Nearly 8 million children already in humanitarian need in Sudan at greater risk from growing economic crisis, hunger, conflict, and harmful practices

Khartoum, 16 June 2022 – Today, as we mark the International Day of the African Child, Plan International Sudan, Save the Children, UNICEF, and World Vision International Sudan call upon all duty-bearers to stand in solidarity with Sudanese children and uphold the collective responsibilities to leave no child behind.

We are deeply concerned that Sudan’s worsening economic situation, ongoing conflicts, growing hunger, and the global impact of climate change, in combination with the protracted nutrition and water crises, will erase the gains made through our child focused interventions in recent years. Sudan continues to be, for too many children, a very challenging place to be born and grow up.

In 2022, aid agencies estimated that 14.3 million people across the country will need humanitarian assistance this year. Approximately 8.2 million of those in need of humanitarian assistance are women and girls, and 7.8 million are children. Due to the multiple crises – exacerbated by the war in Ukraine – this number is likely to only increase.

Currently, three million children under five years of age suffer from acute malnutrition, of which 650,000 children face severe acute malnutrition.  Without any treatment, about half of those suffering severe acute malnutrition will die. Each year, 78,000 under-five children continue to die from preventable causes, a figure estimated to significantly rise if investments in the health sector are not increased.

Children, especially young girls and adolescents, are exposed to conflict, violence, abuse, exploitation, and nefarious practices, such as Female Genital Mutilation (FGM) and child marriage. Approximately 31 percent of girls aged 0-14 years have been subjected to FGM and 38 percent of girls aged 15-18 are married before the age of 18. Children living and working on the street and migrant children face serious challenges in accessing basic services.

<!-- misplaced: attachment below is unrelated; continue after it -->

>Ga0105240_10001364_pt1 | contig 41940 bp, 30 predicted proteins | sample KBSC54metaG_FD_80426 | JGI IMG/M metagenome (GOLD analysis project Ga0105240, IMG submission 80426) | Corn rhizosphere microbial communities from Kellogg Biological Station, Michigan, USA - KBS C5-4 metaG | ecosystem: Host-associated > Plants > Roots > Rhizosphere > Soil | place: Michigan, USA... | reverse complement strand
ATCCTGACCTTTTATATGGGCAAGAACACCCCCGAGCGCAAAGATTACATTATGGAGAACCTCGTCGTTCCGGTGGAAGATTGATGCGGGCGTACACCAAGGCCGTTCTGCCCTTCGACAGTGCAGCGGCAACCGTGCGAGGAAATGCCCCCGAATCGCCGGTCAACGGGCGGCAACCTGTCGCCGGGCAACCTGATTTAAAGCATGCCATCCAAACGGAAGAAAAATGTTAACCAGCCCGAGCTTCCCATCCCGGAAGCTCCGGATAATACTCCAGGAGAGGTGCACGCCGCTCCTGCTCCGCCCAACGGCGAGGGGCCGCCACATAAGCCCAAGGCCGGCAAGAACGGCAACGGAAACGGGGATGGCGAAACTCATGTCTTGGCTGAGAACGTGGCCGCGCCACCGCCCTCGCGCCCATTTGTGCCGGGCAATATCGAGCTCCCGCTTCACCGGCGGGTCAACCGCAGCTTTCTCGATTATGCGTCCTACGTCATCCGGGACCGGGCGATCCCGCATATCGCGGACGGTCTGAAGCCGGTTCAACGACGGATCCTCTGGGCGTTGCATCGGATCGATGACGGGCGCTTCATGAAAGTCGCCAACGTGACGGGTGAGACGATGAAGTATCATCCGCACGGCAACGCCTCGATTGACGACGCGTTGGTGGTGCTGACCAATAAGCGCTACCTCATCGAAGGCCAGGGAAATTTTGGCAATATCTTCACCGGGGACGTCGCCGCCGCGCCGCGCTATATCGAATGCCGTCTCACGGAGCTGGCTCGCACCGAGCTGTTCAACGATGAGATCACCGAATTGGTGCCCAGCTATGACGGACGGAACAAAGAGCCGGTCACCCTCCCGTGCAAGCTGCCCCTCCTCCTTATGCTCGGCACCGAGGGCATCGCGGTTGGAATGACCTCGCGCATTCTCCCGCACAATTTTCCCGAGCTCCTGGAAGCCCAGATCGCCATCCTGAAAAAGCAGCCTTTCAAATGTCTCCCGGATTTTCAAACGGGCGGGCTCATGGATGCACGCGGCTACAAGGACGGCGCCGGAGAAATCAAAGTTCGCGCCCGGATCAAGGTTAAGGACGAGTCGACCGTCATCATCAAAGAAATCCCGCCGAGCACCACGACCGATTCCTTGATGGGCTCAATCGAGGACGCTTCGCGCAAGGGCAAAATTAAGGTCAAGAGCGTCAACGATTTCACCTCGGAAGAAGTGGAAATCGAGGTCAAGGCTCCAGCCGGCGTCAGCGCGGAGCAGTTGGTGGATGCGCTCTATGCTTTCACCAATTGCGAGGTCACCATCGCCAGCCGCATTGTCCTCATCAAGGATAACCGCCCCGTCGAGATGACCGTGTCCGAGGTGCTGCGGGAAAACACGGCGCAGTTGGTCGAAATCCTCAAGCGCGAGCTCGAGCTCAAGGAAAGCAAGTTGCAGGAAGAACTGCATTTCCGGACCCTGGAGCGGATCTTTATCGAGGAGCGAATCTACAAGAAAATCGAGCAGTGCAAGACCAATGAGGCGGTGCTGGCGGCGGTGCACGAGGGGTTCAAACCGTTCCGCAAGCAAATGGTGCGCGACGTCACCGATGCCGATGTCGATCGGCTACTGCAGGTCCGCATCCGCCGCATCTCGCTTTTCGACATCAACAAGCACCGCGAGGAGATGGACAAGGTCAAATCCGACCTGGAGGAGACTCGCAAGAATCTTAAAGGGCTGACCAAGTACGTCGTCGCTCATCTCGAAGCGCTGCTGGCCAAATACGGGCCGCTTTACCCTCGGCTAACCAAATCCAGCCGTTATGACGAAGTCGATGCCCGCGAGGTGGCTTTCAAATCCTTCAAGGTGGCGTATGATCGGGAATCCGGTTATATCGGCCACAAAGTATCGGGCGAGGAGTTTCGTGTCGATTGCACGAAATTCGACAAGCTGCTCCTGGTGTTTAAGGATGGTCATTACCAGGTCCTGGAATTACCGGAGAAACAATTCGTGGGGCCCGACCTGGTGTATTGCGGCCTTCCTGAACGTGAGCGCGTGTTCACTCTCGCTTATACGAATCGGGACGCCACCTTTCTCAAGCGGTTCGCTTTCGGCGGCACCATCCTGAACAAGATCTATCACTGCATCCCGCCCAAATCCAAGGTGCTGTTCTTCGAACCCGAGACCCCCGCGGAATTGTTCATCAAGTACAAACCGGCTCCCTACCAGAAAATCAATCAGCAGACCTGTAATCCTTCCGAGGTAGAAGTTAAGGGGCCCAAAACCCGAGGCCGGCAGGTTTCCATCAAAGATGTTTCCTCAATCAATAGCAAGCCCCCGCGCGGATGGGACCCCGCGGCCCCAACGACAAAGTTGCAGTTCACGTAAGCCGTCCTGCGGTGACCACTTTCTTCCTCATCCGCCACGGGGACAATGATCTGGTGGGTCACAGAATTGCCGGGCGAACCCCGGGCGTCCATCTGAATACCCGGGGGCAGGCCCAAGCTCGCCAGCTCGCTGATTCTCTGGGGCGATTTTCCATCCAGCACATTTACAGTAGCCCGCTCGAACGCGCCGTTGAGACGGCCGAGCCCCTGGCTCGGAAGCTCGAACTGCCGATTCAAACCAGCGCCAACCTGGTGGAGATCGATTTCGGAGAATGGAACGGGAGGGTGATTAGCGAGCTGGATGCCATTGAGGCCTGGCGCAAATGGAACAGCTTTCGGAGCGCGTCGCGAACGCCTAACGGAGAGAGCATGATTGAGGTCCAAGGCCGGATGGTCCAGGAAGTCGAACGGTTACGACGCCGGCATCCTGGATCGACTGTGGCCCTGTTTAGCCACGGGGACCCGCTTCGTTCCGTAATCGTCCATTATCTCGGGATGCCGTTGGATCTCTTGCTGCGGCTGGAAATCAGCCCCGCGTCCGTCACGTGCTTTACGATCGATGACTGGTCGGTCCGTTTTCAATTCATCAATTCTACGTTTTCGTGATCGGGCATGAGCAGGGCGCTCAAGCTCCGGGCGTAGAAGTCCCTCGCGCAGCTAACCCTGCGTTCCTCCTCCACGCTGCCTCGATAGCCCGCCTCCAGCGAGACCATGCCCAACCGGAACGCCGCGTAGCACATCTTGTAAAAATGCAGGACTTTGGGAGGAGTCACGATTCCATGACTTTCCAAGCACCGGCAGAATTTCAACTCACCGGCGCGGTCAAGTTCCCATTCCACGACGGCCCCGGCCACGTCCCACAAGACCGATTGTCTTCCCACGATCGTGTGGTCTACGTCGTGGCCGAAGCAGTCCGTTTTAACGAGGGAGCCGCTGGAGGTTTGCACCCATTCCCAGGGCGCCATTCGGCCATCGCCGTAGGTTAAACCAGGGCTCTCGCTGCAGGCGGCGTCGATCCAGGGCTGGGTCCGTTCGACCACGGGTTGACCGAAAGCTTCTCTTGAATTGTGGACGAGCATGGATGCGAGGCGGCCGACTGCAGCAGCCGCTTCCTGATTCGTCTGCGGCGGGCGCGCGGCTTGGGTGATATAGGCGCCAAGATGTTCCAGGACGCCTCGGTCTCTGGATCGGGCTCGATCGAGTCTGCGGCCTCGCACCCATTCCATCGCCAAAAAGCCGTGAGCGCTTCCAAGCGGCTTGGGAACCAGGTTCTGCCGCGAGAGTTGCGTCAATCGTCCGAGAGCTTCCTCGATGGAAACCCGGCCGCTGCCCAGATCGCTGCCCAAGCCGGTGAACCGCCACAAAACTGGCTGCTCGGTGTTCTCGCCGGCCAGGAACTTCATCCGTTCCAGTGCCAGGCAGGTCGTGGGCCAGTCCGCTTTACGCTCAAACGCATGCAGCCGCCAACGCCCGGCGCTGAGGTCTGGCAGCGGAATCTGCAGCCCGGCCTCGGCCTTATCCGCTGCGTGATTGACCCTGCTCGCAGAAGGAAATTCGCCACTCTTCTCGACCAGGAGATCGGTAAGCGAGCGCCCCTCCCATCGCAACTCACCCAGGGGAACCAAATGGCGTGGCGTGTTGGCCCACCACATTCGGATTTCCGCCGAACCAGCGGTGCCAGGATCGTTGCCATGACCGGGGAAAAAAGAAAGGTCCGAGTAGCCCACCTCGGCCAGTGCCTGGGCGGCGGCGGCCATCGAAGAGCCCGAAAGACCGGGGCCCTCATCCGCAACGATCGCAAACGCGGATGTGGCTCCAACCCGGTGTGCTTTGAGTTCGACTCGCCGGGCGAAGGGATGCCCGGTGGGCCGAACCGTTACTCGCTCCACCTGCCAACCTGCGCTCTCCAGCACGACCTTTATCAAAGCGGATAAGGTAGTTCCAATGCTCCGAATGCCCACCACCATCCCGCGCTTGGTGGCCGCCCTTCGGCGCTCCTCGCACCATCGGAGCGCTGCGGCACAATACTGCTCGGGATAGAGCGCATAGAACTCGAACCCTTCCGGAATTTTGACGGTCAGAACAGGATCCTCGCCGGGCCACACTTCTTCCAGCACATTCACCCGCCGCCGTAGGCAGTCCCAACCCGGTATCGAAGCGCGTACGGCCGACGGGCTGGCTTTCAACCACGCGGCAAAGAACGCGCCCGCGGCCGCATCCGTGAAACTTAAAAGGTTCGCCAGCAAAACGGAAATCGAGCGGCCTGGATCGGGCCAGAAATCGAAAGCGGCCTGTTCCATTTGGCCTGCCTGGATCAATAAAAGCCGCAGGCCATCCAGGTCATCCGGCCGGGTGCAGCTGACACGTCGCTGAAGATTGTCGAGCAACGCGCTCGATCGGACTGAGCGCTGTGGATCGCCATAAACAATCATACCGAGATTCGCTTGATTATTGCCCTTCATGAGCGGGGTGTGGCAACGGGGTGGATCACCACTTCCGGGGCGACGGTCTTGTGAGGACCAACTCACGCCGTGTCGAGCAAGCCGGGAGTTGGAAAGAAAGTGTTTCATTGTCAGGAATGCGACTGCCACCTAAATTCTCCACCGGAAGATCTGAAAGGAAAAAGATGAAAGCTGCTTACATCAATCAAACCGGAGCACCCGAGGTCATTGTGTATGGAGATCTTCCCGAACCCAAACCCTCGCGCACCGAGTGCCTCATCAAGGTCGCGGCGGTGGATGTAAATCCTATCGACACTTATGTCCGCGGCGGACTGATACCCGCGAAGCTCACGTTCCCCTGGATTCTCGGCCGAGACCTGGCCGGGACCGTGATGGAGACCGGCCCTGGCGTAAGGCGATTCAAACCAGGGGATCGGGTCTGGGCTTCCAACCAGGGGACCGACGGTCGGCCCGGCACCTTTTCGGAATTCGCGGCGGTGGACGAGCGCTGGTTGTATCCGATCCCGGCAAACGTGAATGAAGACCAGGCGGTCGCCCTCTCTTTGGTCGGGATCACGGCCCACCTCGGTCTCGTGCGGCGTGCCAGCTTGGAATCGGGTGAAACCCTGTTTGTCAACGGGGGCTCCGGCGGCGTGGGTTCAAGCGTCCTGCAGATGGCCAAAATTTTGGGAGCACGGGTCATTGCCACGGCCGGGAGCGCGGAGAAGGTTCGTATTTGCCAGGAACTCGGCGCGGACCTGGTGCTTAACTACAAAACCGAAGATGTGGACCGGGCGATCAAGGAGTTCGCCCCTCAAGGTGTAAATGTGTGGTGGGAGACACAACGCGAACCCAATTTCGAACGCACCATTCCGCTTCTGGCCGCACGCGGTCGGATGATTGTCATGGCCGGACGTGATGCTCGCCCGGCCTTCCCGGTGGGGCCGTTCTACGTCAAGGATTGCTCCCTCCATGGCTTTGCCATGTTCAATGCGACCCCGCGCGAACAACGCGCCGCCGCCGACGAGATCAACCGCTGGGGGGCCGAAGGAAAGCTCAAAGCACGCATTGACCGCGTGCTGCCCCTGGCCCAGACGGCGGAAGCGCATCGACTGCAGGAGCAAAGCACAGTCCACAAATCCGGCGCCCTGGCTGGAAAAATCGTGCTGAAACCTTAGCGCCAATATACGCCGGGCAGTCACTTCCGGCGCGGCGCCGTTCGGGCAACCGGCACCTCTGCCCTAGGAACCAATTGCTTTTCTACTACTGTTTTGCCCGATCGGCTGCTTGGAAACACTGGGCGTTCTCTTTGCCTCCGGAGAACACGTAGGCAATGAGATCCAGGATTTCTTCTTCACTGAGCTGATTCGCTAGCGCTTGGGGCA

In Sudan, 3.6 million children are out-of-school and 8.1 million in-school children are negatively impacted by school closures. Close to 17.3 million people do not have basic access to drinking water, while 24 million people don’t have access to proper sanitation facilities.

As humanitarian and development agencies, we appeal to the international community to increase humanitarian assistance and expand support to lifesaving and development services in Sudan. Let us make sure we help individuals and families, especially the poor and vulnerable, to cope with crises and shocks, in order to safeguard the future of the children in Sudan.

We urge Sudanese authorities to prioritize the protection and well-being of children, as well as the protection of their families, especially within the most vulnerable communities in conflict-affected areas of the country.

Let us all strive to urgently address the growing challenges which children in Sudan face to survive and thrive in order to build towards a peaceful and prosperous Sudan. 

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